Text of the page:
What Is A Physalis (Or Cape Gooseberry) And What Do I Do With A Physalis?
A physalis is a small round orange berry in a papery outer covering which looks a bit like a Chinese lantern. It’s part of the nightshade family of plants which, apart from the deadly variety also includes tomatoes, potatoes and aubergines. Botanically then the physalis is closer to the tomato than to the gooseberry, but it has a sweet-sour taste somewhere between the two.
In fact the physalis’ other name, Cape Gooseberry, is a double misnomer – it’s not a gooseberry, and nor is it from the Cape (South Africa). It originates, in fact, from Peru.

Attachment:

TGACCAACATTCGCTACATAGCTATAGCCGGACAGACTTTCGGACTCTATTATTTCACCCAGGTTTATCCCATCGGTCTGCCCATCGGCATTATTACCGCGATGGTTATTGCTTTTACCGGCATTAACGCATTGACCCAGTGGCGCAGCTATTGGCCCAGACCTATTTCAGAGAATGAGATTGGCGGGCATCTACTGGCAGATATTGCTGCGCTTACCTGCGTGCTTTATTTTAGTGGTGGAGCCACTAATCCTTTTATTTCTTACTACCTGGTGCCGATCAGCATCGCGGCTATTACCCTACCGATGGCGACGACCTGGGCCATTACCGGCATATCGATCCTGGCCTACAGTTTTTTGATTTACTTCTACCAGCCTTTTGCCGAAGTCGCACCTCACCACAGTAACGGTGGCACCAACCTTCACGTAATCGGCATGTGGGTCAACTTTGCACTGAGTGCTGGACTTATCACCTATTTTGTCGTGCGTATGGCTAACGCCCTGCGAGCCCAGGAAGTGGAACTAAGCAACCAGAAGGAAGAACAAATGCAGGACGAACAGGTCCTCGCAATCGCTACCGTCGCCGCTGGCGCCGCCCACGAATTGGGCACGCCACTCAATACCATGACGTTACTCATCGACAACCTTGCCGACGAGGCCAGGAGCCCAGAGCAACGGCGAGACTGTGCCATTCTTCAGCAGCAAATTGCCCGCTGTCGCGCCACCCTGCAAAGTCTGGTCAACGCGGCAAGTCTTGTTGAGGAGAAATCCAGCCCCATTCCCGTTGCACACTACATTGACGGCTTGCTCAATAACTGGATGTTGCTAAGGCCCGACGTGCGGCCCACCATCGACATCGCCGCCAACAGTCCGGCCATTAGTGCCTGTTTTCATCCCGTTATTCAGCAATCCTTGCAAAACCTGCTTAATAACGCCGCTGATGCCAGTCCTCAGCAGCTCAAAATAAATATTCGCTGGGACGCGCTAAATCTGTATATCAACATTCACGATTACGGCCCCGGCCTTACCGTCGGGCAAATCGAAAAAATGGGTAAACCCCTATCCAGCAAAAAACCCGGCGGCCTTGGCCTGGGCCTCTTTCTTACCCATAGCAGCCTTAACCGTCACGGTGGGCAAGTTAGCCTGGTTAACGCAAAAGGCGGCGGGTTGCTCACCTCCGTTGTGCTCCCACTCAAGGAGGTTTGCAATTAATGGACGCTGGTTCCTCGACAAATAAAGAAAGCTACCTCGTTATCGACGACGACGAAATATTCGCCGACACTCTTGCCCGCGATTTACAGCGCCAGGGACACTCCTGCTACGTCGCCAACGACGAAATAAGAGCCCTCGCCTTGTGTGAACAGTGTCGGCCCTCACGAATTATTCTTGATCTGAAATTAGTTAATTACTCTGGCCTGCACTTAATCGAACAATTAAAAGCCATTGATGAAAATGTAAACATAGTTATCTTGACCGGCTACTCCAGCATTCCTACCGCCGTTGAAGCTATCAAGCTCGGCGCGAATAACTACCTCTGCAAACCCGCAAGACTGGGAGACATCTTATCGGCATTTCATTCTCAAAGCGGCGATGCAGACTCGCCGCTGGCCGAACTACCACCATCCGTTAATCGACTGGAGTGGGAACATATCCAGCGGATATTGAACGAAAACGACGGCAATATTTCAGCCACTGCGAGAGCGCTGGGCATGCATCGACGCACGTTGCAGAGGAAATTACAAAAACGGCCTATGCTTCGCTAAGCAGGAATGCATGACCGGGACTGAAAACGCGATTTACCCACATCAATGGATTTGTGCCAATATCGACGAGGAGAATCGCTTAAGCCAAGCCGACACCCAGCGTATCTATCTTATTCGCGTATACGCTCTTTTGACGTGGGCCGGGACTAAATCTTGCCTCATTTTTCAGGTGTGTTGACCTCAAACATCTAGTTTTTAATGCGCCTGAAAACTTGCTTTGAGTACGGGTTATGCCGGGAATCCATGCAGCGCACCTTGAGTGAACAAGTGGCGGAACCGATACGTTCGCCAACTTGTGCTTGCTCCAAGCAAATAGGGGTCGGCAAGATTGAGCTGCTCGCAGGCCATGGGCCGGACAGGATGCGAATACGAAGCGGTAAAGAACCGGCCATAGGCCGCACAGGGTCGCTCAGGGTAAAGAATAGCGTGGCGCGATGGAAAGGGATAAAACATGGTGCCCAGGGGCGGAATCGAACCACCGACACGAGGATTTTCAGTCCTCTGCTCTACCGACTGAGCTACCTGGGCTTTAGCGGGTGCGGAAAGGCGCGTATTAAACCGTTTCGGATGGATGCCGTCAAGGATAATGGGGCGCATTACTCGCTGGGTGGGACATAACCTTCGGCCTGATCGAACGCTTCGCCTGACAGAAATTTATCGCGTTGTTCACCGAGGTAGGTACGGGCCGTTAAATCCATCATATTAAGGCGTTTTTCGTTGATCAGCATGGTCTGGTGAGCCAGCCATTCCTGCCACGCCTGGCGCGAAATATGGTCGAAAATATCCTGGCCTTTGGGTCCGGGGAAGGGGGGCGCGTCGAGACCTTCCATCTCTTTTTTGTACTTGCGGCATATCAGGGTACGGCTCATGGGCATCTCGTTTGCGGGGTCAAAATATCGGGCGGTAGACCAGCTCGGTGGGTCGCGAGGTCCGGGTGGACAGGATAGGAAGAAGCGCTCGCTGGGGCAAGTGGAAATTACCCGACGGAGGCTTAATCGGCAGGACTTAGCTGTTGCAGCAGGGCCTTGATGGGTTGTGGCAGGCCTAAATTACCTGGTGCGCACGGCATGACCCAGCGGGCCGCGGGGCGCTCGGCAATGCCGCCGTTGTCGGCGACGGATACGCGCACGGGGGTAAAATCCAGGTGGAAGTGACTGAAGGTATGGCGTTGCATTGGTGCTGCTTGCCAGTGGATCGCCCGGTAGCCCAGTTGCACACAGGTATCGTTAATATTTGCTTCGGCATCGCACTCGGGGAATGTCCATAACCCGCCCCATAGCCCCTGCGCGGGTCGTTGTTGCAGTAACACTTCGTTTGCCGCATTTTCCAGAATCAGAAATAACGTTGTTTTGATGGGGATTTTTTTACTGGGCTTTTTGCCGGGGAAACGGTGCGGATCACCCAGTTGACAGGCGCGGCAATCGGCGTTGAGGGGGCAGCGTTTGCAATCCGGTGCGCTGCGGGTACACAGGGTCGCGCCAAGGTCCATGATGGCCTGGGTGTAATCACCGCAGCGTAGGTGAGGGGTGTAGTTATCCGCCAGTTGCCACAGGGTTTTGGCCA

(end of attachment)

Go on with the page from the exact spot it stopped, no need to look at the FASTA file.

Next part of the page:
A physalis adds an extra depth of flavour and interest when chopped and added to a tomato sauce or alternatively it’s also very good dipped in melted chocolate and served after dinner with coffee. It looks interesting and exotic as a garnish for all kinds of things – try a chocolate fondant for example.
In the UK it’s in season between August and the first frost – November or December.
Whitley Neill put physalis into their original gin, together with baobab fruit.
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